Israel withdraws from UNESCO

Israel's withdrawal will take effect on December 31, 2018, the same date that the US ends its membership.

    UNESCO Director-General Audrey Azoulay expressed regret over Israel's decision to end its membership [Philippe Wojazer/Reuters]
    UNESCO Director-General Audrey Azoulay expressed regret over Israel's decision to end its membership [Philippe Wojazer/Reuters]

    Israel has filed notice to withdraw from the United Nations Educational, Scientific and Cultural Organization (UNESCO) alongside the United States.

    Israel has blasted UNESCO in recent years over the organisation's criticism of Israel's occupation of East Jerusalem and its decision to grant full membership to Palestine in 2011.

    UNESCO Director-General Audrey Azoulay said on Friday that she deeply regretted Israel's decision to withdraw. 

    "A member of UNESCO since 1949, Israel has a rightful place inside the United Nations agency that is dedicated to education, culture and science," Azoulay noted.

    Both Israel and the US - which filed its own withdrawal notice in October, noting that it would instead seek to establish a permanent observer mission to UNESCO - will officially cease membership as of December 31, 2018.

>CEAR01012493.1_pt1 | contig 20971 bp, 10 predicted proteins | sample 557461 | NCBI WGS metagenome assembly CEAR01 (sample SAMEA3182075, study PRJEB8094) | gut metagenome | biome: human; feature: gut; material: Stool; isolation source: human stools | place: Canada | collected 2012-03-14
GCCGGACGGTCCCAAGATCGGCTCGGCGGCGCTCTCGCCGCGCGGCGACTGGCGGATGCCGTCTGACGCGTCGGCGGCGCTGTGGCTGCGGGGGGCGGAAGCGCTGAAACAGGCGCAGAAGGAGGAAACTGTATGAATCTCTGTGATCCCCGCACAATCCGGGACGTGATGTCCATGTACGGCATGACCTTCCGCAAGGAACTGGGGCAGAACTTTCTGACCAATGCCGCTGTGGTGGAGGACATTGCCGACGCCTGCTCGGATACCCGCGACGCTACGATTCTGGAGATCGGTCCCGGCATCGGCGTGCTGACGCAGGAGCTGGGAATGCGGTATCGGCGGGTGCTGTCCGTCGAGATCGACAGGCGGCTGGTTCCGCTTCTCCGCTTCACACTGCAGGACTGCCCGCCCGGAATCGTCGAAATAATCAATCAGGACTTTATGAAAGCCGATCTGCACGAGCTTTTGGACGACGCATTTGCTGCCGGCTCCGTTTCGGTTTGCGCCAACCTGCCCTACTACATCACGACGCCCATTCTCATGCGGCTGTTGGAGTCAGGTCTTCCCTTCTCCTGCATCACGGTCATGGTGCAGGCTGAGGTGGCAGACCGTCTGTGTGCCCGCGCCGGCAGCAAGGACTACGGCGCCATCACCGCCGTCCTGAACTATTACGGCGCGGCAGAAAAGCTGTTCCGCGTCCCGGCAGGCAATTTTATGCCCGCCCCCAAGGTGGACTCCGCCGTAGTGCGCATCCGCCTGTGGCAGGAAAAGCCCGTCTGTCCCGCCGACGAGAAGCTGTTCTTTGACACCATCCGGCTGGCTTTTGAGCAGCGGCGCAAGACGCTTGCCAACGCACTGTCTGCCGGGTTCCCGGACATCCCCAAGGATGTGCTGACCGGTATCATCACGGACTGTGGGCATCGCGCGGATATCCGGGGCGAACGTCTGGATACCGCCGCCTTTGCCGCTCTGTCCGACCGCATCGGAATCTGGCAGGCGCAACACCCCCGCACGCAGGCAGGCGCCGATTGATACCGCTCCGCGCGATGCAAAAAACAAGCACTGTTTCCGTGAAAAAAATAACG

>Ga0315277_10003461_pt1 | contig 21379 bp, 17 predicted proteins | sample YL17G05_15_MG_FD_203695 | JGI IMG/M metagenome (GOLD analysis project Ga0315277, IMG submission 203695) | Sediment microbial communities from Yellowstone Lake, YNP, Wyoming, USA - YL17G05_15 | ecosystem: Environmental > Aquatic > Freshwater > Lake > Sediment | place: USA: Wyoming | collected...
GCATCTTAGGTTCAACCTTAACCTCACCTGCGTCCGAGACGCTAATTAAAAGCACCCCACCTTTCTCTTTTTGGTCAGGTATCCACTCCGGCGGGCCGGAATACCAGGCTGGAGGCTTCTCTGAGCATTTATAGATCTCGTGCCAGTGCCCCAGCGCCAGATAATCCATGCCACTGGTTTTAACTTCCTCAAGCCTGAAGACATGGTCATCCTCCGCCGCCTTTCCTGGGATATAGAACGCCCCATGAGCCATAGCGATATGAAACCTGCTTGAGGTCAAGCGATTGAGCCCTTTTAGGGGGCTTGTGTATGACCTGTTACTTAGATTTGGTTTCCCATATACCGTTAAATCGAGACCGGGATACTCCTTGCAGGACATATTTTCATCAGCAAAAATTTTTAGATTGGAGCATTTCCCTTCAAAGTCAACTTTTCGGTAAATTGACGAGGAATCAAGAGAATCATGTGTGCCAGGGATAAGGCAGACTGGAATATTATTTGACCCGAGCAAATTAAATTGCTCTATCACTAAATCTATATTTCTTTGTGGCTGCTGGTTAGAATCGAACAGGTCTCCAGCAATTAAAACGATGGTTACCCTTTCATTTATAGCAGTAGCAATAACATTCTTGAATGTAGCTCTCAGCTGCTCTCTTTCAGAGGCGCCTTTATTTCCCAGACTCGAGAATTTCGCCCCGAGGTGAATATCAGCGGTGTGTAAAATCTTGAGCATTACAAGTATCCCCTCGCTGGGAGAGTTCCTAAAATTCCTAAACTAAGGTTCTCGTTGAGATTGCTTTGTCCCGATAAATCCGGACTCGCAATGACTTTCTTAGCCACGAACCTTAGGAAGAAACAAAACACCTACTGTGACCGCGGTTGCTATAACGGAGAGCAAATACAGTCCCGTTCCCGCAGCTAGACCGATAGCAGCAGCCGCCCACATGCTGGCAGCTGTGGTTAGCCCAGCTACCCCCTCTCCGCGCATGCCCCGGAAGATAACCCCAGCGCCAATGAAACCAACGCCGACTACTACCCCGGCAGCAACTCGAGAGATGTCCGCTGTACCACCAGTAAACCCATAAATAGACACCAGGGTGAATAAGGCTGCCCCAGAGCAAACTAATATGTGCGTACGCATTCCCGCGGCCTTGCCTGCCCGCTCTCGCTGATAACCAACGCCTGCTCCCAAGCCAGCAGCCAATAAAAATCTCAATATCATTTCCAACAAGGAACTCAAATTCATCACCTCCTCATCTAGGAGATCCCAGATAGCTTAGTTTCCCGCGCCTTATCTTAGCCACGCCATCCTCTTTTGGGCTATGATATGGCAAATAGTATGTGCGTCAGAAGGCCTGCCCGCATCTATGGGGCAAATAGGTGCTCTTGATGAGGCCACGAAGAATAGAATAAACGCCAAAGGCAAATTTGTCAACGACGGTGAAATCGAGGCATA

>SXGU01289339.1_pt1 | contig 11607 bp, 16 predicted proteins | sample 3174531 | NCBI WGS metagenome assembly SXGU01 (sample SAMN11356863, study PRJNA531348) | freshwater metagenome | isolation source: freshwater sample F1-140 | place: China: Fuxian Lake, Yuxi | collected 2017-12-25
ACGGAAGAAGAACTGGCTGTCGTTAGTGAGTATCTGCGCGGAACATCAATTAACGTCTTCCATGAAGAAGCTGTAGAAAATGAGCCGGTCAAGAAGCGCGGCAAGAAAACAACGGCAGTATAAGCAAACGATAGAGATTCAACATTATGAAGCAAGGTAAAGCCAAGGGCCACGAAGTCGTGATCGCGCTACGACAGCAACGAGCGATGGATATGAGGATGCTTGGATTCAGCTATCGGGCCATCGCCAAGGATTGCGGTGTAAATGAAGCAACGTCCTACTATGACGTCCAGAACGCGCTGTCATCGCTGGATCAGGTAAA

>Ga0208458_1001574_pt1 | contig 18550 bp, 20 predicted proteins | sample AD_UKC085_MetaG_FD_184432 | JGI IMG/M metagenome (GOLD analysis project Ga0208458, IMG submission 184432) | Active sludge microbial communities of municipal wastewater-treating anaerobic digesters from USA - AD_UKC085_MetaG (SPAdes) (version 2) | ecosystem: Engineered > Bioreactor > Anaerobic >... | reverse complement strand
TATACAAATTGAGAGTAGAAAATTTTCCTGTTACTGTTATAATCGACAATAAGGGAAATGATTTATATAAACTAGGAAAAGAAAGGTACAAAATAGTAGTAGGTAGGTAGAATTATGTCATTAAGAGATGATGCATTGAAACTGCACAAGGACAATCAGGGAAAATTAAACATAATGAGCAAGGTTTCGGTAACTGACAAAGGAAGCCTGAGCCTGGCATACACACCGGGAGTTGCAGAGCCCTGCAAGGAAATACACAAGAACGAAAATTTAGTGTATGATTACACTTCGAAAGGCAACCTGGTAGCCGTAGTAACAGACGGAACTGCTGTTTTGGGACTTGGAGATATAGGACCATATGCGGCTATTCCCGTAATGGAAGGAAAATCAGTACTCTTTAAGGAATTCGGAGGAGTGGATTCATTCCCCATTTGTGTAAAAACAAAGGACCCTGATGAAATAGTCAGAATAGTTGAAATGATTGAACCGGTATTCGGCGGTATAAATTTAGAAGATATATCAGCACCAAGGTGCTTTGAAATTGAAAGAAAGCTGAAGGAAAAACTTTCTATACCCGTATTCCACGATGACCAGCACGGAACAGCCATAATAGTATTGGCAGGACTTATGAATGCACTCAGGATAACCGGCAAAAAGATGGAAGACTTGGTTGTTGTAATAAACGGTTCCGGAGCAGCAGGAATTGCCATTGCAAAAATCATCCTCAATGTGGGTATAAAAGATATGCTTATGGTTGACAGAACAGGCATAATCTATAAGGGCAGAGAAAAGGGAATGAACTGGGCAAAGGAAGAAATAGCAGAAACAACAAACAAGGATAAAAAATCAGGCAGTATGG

In announcing its withdrawal, the US Department of State noted "anti-Israel bias" and "the need for fundamental reform" within the organisation. Shortly afterwards, Israeli Prime Minister Benjamin Netanyahu announced that Israel would pull out of UNESCO on the grounds that the body had become "a theatre of the absurd". 

    Ongoing disagreements

    UNESCO is best known for its work to preserve heritage, including maintaining a list of World Heritage sites, and programmes to promote education in developing countries.

    In May, a UNESCO resolution on Jerusalem strongly criticised Israel's occupation of the eastern part of the city.

    In July, the UN body declared the Old City of Hebron in the occupied West Bank to be an endangered World Heritage site, prompting Netanyahu to announce a $1m funding cut to the UN, saying the UNESCO vote ignored Jewish ties to the site.

    Such disagreements were best dealt with from "inside UNESCO and not outside it", Azoulay said.

    "In the face of disagreements among Member States, which lead to votes for which they are responsible, engaging fully in the work of UNESCO makes possible sustained dialogue, cooperation and partnerships that are more necessary than ever," she said.

    Israel has nine sites on UNESCO's World Heritage List, including the White City of Tel Aviv, the Incense Route along desert cities in the Negev, and the sites of human evolution at Mount Carmel.

    SOURCE: Al Jazeera News


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